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Quote:
Originally Posted by Augusto View Post
AFAIK the newest is the one that has been opened by the Iranian Railways in Zahedan, where the very new Bam-Zahedan railway (UIC gauge) meet the "indian gauge" Zahedan-Pakistan border railway.
This should allow direct trains between Calcuta and London. But the Pakistan needs to drastically upgrade the Taftan (Iranian border)-Quetta line first..
I know about that place, I monitor the iranian railways web site about once a
month to see if/when passenger trains to Zahedan will appear. Last time I
checked, there was still nothing advertised further than Bam. I want to go
to India all the way by train...

On the other hand, I'm not sure that there is a real bogie changing facility
over there. I know it's where UIC and indian track gauge meet (for the first time!) but it's difficult to say whether it's a full bogie changing plant or a
simple trans-shipment installation. Google Earth on that part of the world
hasn't been updated since years and list time I checked it still showed the
site under construction. Pakistani railways having announced its intention to
rebuild the Zahedan-Taftan-Quetta line to standard gauge, it might very
well be that Iranians did not invest in a full facility if it will be only temporary.
As soon as paggenger trains operate there and if security conditions allow it,
I'll be there and bring back some pictures...
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Old September 30th, 2010, 11:53 AM   #820
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Quote:
Originally Posted by Suburbanist View Post
ROFL, you are essentially mimicking those filthy buses I sometimes see in Italy and France coming from Eastern Europe, taking 40, 50, 60h trips from Romania, Bulgaria, Moldova and other countries to Italy, France and even Spain.
Given the price, I doubt very much that this train will be filthy in any way.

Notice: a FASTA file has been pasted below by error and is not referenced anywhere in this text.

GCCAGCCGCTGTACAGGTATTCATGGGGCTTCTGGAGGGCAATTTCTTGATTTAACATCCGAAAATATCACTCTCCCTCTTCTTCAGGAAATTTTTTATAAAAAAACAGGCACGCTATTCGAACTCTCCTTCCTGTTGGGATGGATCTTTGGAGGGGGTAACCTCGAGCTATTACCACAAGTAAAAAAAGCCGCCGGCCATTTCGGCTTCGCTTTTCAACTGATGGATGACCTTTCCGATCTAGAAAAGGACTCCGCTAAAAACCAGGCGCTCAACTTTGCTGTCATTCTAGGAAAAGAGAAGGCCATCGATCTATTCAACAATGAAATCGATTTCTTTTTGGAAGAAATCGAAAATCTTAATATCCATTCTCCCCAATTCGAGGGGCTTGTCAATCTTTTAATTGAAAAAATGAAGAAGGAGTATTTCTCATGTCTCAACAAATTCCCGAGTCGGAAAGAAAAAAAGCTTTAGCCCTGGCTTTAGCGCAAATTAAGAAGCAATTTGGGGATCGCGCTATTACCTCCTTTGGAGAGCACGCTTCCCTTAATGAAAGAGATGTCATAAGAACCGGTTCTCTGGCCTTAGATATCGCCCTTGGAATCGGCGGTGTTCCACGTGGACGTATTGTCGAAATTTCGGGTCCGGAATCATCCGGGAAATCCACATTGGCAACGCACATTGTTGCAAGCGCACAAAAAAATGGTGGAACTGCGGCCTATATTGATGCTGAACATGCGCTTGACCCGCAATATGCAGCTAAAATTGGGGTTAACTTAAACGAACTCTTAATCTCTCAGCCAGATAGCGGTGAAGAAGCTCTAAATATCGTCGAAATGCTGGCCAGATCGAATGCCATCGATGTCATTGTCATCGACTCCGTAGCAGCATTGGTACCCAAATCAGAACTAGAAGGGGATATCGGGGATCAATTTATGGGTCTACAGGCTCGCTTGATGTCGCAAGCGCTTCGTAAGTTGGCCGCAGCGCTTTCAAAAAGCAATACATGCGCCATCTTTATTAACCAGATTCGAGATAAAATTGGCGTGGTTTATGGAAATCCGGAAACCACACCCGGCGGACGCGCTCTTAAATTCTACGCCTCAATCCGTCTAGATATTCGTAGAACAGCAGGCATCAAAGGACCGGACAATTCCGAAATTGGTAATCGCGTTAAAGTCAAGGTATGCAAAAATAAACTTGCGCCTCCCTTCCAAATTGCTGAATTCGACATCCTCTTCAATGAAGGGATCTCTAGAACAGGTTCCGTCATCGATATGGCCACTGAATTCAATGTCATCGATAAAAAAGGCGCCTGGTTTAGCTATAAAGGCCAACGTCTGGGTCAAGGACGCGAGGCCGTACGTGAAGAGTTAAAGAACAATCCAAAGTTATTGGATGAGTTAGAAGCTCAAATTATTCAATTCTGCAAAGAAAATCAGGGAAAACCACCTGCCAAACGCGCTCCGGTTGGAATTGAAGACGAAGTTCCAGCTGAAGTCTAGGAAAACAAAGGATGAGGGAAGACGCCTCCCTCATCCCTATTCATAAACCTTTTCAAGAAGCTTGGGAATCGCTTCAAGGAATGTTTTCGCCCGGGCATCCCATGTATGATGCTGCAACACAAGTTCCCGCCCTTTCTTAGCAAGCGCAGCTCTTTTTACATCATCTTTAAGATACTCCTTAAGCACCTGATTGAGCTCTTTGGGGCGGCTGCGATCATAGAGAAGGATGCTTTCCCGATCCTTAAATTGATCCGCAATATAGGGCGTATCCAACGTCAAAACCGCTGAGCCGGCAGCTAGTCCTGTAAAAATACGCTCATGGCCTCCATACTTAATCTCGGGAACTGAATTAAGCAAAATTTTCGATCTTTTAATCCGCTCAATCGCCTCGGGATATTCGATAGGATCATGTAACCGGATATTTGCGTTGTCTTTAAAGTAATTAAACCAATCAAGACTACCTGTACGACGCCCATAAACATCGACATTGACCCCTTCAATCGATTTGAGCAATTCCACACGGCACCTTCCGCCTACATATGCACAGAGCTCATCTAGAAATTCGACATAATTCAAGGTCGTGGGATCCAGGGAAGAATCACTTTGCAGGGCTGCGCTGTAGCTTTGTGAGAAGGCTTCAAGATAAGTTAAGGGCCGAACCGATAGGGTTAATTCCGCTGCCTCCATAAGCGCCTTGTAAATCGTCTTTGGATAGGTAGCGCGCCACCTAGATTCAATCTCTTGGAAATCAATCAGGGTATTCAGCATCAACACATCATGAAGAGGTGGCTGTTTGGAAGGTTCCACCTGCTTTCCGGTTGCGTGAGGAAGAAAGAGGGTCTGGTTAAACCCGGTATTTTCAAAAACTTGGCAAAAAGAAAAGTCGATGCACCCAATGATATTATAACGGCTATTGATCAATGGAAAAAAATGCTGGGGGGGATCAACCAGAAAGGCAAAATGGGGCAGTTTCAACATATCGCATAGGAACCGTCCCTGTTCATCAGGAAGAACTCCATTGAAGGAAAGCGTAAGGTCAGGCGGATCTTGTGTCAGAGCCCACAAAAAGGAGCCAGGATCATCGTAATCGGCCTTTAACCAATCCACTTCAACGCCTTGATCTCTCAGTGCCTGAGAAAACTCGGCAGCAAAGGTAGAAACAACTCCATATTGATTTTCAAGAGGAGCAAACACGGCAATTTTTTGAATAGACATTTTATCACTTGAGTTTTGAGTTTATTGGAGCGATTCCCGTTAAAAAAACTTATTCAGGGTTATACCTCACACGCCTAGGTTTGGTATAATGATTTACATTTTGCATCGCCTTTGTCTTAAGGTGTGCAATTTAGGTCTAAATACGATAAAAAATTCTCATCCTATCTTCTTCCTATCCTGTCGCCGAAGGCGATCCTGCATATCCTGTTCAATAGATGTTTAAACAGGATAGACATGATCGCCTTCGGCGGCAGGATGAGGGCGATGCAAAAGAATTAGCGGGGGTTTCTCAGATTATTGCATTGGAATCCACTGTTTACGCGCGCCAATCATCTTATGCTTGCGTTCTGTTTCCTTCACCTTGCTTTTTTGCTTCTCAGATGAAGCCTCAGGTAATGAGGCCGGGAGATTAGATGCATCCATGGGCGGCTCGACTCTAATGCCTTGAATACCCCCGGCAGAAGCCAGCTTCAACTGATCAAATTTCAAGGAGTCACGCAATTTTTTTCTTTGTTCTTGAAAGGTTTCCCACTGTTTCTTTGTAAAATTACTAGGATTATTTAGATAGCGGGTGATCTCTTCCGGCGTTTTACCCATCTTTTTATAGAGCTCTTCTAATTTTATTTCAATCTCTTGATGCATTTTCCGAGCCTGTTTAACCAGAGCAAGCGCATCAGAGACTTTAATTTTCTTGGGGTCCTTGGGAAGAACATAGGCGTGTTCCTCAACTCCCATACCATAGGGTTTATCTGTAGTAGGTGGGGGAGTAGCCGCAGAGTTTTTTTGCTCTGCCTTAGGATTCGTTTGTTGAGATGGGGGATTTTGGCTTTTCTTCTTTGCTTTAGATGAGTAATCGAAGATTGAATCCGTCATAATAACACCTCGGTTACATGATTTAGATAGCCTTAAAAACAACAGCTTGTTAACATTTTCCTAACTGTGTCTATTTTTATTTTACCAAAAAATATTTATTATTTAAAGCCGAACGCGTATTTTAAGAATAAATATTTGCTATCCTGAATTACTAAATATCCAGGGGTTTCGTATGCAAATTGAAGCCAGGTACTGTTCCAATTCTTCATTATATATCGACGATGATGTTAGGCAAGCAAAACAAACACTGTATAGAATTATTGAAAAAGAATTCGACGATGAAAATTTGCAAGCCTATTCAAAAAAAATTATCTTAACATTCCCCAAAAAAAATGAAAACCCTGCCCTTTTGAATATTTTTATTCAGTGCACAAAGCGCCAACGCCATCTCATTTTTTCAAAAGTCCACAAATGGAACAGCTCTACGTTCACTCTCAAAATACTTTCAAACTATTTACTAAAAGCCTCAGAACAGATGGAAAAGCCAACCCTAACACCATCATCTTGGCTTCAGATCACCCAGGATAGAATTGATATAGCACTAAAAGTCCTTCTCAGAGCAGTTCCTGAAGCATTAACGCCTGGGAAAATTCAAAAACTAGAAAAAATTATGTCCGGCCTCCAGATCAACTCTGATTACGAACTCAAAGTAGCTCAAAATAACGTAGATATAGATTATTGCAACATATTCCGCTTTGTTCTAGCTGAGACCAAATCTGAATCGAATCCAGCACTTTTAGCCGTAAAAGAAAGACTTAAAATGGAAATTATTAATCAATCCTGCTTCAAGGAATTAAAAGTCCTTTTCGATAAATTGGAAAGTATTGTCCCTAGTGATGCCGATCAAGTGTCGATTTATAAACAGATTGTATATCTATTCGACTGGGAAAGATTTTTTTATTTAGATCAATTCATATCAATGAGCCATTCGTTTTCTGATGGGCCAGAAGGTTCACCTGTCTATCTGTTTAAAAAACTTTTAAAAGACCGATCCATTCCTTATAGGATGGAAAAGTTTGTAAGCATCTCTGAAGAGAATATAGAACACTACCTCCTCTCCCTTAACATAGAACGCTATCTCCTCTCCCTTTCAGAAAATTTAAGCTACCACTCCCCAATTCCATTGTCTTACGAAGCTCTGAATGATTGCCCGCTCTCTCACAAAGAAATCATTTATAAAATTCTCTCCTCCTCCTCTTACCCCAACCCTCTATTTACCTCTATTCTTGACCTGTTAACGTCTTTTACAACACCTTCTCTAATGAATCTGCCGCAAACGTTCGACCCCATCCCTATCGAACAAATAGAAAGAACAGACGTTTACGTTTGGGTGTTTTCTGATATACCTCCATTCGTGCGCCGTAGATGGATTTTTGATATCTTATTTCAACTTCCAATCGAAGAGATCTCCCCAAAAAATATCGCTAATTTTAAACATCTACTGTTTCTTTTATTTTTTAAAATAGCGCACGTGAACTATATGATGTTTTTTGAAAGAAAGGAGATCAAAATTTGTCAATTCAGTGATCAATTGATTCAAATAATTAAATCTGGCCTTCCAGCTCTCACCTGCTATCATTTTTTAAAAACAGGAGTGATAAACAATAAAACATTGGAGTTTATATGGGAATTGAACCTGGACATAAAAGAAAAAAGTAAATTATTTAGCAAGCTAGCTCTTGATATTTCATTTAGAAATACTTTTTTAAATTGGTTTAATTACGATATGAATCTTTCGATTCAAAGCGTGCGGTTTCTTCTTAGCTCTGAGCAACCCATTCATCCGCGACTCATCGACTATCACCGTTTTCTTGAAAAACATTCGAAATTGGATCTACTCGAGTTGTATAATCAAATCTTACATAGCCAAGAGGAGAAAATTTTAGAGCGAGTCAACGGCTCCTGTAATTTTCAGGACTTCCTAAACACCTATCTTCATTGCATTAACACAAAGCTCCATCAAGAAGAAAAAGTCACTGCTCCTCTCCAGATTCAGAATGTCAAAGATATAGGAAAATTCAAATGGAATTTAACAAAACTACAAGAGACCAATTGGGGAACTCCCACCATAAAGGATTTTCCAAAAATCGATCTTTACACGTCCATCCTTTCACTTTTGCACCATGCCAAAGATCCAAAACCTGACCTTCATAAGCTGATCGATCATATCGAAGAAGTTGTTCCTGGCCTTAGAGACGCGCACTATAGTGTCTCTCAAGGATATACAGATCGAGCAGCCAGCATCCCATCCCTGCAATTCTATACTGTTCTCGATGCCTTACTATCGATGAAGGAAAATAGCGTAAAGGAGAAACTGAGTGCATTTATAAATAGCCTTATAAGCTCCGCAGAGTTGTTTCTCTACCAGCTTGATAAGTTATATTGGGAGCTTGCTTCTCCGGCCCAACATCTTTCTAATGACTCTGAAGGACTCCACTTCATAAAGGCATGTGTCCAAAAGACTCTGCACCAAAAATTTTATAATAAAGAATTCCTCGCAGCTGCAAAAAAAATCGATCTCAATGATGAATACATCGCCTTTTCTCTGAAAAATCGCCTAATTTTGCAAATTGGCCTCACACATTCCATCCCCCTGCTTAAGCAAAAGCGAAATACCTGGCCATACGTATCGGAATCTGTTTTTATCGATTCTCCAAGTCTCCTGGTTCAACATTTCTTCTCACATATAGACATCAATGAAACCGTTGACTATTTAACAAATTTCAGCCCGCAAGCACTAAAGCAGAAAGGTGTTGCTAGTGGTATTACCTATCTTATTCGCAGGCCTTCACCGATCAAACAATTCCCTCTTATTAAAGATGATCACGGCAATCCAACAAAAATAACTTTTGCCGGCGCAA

If it is kept like the trains on the trans-siberian route, with one provodnista
per carriage, then there is no reason to worry about. But you have never
boarded such a train, have you ?

Quote:
Originally Posted by Suburbanist View Post
It is unhealthy to keep passengers so long in the same carriages without throughout cleaning. No way a carriage being used consistently for 40h can remain clean as if it were a daily service in which the cleaning companies took care of it.

I'd favor some studies about how cleaning standards are kept in those carriages (and on such long-distance buses, for that matter). EU should impose harsh regulations on how clean buses, train carriages and aircraft cabins must be, and with each frequency they should be emptied and cleaned top-to-bottom and so.
Why is it that your faith in free market suddently disappears for subjects like
this ? You don't believe in regulation, do you ? Well, let the free market take
care of that too ! If it does not meet basic cleanliness standards, it will lose
its customers...

Quote:
Originally Posted by Suburbanist View Post
Something says that the cleaning standards of such long-distance trains are not up to par with an ICE or an Eurostar or even a Frecciarossa.
How do you know, you never saw it for yourself... I have, and didn't see
any noticeable difference between that and the passenger cabin of a plane
used on short haul flights.

Quote:
Originally Posted by Suburbanist View Post
In any case, I bet a better planned train could take that trip at most in 30 hours if routed through Germany and Switzerland.
30 hours seem a bit short. May be 48 hours instead of 56. But what would
be the point ? I repeat : people boarding this train are NOT interested by
speed !

Quote:
Originally Posted by Suburbanist View Post
Finally, the "reduce speed to increase comfort" argument doesn't hold. Sleeping in tilting trains would be, theoretically, less comfortable if the ride were taken at a lower-than-maximum speed. Updated railways have smooth switches and concrete bases, modern rolling stock have state-of-the-art suspension technology more than able to offset any "bump" generated from updated tracks (not talking about high-speed tracks which have black-outs during nighttime).
Conventional coaches with tilting mechanism do not exist yet. Tilt trains
only exist in the form of MU sets or talgo rakes. This train isn't anything
like that.

And this train crosses countries where most of the track is still very
conventional : jointed rails on wooden sleepers. I still remember my trip to
Iran, you can really "feel" the borders, when track maintenance standards
change : down between Austria and Hungary, down again when entering
Romania, even further when entering Turkey, and then noticeably up when
entering Iran... But on such tracks, keeping a limited speed definitely
increases comfort.

Quote:
Originally Posted by Suburbanist View Post
Personally, I'd never ride a night train. I don't like trains usually, unless high-speed, and night trains - and the idea of sharing compartments with strangers - are dreadful. But let them run in any case. A train like this is more like horse riding.
That is the most useless thing you ever wrote here. Every one of us already
understood that, you know !